Robert: I understand you had your reasons for leaving [Judas Priest], but how did things go from the band retiring in 2010 with a Farewell tour, to you leaving in 2011 and them continuing on?
KK Downing: I’m glad Priest is continuing on. I was so close to doing that tour it wasn’t funny. It was just one of those things. I had lots and lots of reasons for not continuing, as I wasn’t content with things as they were. I wasn’t happy with the band’s live performance. I thought it could have been better, not that the fans would notice.
To me, Priest was always a stealth machine and that’s what I liked about it. Even though you get older you still need to be able to deliver the goods. People came a long way and paid a lot of money to see us so you’ve got to make sure you still give 110%. I thought that should be inherent and what it should always be.
Robert: Would you ever consider joining Priest for a special one-off show or perhaps join them on stage for a song or two?
KK Downing: [Laughing] No, I don’t think that will ever, ever happen. Obviously I’m quite happy for Richie Faulkner to be in the band. But, I really wasn’t expecting to have someone who had so many familiarities as me, the looks and everything. At a glance nothing too much has changed for the fans.
Robert: Can we expect a solo CD or hear you on someone’s CD, as a guest performer?
KK Downing: It’s hard for me to be creative in music, if I thought I was still coming up with good ideas and writing good stuff it would probably still be befitting of Priest. It’s hard after 40 years; we’ll see what happens in time.
I get lots of requests to perform on people’s CDs. I had a bad time with the people from Cleopatra Records; they got me involved in a Who Tribute CD. The producer hacked the solos to death and then randomly put it into the song.
On my site you can hear what I originally did. I also did a solo on Geoff Tate’s CD. People have always asked me to do stuff, but I was always dedicated to Priest. It’s great that people still remember me.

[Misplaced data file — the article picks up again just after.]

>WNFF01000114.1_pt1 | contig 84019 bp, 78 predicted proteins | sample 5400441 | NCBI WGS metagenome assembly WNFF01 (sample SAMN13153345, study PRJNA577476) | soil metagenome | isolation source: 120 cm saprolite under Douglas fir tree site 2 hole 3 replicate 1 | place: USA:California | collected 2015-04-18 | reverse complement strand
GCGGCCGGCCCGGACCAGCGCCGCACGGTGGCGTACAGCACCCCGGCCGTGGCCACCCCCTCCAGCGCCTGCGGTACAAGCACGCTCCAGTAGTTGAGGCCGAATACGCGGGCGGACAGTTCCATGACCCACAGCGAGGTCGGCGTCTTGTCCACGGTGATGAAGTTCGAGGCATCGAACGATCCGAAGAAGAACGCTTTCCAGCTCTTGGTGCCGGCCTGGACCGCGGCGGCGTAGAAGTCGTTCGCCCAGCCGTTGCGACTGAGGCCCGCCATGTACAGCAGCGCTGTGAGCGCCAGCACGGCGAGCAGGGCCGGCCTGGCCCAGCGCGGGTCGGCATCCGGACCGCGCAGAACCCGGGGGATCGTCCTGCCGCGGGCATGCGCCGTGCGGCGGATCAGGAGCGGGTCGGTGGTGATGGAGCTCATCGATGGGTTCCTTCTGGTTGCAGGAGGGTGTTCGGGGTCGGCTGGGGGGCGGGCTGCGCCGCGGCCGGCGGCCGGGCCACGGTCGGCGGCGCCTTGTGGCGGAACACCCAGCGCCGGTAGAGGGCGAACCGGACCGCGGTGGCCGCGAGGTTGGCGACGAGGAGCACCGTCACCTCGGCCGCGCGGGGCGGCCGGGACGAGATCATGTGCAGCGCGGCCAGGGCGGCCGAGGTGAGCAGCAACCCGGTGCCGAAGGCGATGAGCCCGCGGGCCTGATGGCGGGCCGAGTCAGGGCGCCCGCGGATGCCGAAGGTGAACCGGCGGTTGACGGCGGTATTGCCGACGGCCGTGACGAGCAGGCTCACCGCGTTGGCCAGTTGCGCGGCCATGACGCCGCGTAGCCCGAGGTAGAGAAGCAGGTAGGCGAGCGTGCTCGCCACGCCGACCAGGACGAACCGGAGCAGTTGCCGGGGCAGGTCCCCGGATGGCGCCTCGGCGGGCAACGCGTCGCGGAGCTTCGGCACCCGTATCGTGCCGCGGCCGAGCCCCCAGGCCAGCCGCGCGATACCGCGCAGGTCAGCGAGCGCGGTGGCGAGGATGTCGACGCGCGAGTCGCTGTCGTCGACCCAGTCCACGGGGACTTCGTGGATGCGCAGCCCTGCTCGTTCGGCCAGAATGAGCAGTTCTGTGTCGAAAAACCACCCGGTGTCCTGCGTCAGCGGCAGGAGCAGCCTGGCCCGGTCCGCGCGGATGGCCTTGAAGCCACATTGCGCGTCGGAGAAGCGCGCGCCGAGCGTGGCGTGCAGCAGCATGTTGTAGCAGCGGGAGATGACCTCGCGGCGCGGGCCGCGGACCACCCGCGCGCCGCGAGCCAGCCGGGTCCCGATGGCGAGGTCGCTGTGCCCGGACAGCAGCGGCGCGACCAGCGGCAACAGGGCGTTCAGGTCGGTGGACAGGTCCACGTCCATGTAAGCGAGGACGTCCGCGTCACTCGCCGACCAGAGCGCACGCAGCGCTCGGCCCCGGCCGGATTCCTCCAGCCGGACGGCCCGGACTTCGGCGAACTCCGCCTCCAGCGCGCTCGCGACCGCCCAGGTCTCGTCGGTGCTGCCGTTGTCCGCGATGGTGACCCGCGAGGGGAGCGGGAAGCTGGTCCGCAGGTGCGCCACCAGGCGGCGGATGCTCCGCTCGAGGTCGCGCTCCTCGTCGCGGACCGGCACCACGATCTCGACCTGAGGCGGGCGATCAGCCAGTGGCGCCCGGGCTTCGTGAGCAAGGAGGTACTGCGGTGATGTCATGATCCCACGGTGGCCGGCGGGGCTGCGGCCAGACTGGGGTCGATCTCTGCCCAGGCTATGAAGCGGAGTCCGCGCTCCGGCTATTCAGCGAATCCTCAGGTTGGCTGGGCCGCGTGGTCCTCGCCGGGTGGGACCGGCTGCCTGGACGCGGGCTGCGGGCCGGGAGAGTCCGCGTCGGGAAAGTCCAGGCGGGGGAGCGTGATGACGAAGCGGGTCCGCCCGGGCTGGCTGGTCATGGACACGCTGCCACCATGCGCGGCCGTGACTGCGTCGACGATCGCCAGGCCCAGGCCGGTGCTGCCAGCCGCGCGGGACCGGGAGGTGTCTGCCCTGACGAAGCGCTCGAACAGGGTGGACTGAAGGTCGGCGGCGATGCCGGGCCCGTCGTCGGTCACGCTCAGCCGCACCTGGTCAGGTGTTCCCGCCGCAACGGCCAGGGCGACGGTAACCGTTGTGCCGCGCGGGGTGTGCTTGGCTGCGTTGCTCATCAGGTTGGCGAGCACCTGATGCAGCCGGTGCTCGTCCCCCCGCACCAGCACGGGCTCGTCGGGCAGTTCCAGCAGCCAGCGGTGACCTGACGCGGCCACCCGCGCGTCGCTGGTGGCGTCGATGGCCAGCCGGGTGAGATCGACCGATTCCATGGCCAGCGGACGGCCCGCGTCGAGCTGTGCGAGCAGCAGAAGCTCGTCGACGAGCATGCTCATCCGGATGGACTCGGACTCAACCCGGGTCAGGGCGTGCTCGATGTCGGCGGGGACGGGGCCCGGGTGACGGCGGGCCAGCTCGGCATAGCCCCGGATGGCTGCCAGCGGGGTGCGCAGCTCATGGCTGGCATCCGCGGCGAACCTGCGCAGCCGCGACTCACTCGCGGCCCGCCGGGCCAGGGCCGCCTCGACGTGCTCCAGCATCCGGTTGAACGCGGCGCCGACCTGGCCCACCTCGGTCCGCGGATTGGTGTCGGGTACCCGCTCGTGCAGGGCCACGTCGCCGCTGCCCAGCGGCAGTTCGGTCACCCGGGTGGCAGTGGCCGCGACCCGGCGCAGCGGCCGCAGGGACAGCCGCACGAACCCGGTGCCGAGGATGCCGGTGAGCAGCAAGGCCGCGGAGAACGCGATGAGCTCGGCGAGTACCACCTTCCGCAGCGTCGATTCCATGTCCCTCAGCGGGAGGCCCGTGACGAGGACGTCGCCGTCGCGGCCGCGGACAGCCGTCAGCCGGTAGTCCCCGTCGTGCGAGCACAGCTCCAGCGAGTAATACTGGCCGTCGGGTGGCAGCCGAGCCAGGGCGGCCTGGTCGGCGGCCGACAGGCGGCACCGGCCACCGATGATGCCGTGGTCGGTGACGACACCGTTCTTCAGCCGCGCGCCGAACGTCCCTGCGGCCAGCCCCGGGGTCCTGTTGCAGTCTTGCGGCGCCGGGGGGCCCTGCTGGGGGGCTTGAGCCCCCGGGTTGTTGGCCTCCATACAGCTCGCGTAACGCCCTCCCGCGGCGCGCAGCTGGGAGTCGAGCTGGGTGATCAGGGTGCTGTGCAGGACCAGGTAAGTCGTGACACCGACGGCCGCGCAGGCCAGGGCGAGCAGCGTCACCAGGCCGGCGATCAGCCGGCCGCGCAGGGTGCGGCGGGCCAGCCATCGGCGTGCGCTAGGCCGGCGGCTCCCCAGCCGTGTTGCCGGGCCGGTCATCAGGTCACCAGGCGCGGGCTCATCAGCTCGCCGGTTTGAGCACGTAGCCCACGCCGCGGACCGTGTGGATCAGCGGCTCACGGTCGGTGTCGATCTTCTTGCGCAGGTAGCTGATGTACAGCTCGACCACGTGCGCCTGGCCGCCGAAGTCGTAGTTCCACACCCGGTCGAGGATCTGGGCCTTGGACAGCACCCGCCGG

Robert: Since your departure from Priest has any famous bands reached out to you to play for them?
KK Downing: There have been some good people putting tours together and asked me to join with them like the Rock n’ Roll All-star tour when they went to South America.
Paul Rodgers asked me to do some dates as well. I wasn’t able to do either this time around [but] thought it would be fantastic to play with them sometime.
Robert: Have you listened to Priest’s 2014 release, Redeemer of Souls?
KK Downing: I haven’t listened to all of it. Rob’s voice is synonymous with Priest and time will tell if there are any classic Priest songs that come out of it.
Robert: Is there a favorite Priest album that stands out to you as the epitome of what Priest was all about?
KK Downing: I think British Steel really hallmarked the phrase “Heavy Metal.”
I also think that everything came together on that album for us as a band. It was the first time everyone in the band was wearing leather and studs. When we went out on that tour it seemed like a new ship had set sail.
We felt like we had a lot of power, even though we were the underdogs as a support band. I can still recall when we were back stage dressed in our metal uniform, we felt like we had strength. We were a powerful force to be reckoned with.
Robert: I take it that you look fondly back on those times developing and growing as a band?
KK Downing: Yeah, I think when you look back at the ’80s; you had a lot of major bands come through town. It seems like all the bands were good and had value.
There were some great guitar players that broke through, like Eddie Van Halen and Yngwie Malmsteen. They took over for the guitarists of the ’70s like Jimi Hendrix, Rory Gallagher and Eric Clapton – all the great players.
In the ’90s it just stopped. Even though there were a lot of good players out there, you still have to play good songs. I like to think that our PainKiller CD ignited some good bands, as well, like Pantera, Exodus and, of course, Metallica. Those bands got a lot faster and more furious. Everybody thought this was the way to go.
Read K.K.’s entire interview with Guitar International, here.